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2 airlines will postpone serving alcohol amid surge of in-flight violence

A passenger on a Southwest Airlines Boeing 737 Max 8 flight as it prepared to land at Houston's Hobby airport March 20, 2021.Charlie Riedel/Associated Press

Two major airlines, American and Southwest, have postponed plans to resume serving alcohol on flights in an effort to stop a surge of unruly and sometimes violent behavior by passengers who have shoved, struck and yelled at flight attendants.

Both airlines announced the policies this past week after the latest assault was captured on a widely watched video that showed a woman punching a flight attendant in the face on a Southwest Airlines flight from Sacramento, California, to San Diego this past Sunday.

The flight attendant lost two teeth in the assault, according to her union, and the passenger, who was identified by the police as Vyvianna Quinonez, 28, has been charged with battery causing serious bodily injury. She has also been barred for life from flying Southwest, the airline said.

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It was not immediately clear if Quinonez had a lawyer, and she did not respond Saturday to messages left at a number listed under her name.

Since Jan. 1, the Federal Aviation Administration has received about 2,500 reports of unruly behavior by passengers, including about 1,900 reports of passengers refusing to comply with a federal mandate that they wear masks on planes.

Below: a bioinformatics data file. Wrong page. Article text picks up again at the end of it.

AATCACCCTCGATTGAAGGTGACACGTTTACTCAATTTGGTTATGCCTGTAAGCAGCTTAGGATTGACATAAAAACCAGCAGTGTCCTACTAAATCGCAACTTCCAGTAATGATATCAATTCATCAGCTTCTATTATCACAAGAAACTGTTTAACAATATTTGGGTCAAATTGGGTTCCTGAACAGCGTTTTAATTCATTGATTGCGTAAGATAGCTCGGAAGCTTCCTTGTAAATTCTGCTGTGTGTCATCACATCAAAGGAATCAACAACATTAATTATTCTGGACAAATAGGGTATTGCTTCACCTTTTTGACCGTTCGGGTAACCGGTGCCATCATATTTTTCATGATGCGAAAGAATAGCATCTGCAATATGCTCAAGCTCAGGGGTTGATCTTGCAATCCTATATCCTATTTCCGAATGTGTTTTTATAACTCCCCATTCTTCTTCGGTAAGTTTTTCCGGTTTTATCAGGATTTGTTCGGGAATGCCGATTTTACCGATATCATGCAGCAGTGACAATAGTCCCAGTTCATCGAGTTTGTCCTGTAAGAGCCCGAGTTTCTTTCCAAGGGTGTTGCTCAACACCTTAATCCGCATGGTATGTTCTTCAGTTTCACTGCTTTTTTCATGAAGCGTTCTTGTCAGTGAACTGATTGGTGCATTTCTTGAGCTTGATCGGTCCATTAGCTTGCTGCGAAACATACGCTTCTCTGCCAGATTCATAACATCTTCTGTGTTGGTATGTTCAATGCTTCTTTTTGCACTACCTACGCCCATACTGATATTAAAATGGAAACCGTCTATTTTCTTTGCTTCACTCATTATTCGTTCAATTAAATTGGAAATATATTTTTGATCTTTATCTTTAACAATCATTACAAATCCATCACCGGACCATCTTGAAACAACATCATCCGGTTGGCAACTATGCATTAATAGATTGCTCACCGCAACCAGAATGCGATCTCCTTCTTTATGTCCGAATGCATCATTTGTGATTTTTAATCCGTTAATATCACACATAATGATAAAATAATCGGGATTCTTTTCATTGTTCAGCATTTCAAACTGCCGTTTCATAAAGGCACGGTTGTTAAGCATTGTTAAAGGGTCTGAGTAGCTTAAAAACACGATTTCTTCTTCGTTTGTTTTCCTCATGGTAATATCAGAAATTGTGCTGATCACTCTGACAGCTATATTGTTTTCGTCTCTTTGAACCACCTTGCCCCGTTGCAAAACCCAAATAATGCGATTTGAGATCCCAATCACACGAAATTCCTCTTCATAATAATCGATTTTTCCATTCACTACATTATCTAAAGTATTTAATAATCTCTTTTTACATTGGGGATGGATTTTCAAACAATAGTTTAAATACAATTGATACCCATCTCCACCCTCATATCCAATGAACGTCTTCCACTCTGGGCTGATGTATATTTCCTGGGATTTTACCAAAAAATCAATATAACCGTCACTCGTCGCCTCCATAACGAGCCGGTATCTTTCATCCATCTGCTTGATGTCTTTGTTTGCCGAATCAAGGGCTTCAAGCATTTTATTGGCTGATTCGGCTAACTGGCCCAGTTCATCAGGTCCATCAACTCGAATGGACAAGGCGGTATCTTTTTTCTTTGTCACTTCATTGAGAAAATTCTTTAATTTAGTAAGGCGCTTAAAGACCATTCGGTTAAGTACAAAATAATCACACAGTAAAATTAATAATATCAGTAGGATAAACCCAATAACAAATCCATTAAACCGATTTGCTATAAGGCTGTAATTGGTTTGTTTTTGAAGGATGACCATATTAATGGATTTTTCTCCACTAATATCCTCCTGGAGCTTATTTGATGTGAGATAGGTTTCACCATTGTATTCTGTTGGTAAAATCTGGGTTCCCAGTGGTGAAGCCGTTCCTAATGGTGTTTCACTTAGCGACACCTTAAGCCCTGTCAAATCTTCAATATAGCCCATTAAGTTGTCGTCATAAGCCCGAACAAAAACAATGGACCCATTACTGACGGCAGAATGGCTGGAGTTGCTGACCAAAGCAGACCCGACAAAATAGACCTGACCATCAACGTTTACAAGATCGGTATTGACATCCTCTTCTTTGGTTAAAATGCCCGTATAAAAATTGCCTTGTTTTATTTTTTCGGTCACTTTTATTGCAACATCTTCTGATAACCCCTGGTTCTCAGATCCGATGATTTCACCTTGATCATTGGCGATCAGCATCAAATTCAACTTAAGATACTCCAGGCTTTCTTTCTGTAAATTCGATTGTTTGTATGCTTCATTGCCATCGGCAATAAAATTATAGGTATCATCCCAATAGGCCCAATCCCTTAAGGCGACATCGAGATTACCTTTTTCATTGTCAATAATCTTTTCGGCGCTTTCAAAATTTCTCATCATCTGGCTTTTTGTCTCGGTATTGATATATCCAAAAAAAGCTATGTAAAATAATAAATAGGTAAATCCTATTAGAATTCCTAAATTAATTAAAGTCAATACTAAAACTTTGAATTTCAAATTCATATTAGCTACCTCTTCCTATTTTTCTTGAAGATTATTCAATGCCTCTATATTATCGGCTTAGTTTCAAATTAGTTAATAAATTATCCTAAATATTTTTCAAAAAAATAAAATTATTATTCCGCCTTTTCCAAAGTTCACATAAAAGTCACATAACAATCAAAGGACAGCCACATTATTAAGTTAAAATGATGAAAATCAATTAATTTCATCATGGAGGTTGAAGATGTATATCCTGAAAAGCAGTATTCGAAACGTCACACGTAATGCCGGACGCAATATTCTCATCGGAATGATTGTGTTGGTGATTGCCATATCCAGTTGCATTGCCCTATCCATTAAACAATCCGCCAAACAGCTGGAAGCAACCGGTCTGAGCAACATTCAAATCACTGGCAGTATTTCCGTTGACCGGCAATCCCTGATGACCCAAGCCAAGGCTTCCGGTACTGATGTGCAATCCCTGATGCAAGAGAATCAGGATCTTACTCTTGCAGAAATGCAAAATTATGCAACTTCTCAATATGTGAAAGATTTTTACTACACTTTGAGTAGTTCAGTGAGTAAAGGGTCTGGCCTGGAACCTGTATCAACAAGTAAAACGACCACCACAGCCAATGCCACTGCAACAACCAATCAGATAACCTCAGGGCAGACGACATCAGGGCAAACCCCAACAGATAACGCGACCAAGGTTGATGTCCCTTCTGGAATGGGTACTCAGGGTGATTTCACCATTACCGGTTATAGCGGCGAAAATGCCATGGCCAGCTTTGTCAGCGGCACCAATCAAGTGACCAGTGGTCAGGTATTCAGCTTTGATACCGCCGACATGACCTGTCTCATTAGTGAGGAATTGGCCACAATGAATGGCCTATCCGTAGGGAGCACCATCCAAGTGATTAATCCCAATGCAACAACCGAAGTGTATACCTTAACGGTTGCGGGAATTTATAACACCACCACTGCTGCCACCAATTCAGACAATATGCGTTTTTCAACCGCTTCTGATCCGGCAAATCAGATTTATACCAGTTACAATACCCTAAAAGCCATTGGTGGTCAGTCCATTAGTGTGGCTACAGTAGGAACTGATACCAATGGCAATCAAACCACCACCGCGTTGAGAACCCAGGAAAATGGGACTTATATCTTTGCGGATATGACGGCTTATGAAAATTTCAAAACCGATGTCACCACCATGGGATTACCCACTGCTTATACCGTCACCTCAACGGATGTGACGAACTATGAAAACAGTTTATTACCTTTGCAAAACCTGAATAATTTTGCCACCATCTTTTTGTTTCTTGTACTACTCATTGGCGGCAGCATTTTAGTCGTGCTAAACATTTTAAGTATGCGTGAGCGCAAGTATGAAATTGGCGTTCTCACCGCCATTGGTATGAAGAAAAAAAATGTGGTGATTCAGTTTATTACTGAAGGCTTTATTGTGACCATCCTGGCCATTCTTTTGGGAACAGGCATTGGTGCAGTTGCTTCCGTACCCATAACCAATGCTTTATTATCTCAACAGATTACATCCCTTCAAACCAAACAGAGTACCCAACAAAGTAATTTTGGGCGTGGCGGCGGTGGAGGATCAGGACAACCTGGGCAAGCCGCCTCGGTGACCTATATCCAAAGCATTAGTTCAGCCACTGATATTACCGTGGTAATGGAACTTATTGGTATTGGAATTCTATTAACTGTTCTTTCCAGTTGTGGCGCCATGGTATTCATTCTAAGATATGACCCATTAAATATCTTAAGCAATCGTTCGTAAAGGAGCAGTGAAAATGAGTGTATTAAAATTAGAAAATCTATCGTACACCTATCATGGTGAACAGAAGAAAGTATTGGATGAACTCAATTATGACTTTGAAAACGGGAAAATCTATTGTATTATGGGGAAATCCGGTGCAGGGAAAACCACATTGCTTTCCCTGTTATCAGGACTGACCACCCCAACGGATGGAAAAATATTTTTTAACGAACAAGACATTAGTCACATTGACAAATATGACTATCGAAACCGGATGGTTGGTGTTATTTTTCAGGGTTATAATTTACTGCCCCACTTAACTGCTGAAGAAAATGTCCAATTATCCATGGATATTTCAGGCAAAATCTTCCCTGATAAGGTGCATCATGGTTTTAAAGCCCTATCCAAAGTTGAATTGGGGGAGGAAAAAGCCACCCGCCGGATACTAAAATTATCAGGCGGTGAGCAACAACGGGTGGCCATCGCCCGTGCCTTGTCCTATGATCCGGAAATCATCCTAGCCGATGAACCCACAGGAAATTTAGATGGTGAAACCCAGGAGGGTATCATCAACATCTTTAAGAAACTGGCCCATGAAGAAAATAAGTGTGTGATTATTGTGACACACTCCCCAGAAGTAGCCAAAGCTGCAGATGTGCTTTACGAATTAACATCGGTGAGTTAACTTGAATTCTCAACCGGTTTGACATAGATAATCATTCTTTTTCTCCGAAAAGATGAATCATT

Southwest Airlines issued a statement Friday citing the “recent uptick industrywide of incidents in flight involving disruptive passengers” as it announced that it had paused plans to resume serving alcohol on flights.

“We realize this decision will be disappointing for some customers, but we feel it to be the right decision now in the interest of safety and comfort of all onboard,” the statement said.

American Airlines announced a similar policy Saturday.

It said that alcohol sales, which had been suspended in the main cabin since late March 2020, would remain suspended through Sept. 13, when a federal mandate requiring passengers to wear masks on airplanes, buses and trains is set to expire.

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In a memo, American said it recognized that “alcohol can contribute to atypical behavior from customers onboard and we owe it to our crew not to potentially exacerbate what can already be a new and stressful situation for our customers.”

American said that alcohol would continue to be served in first class and business class, but only during the flight and not before departure.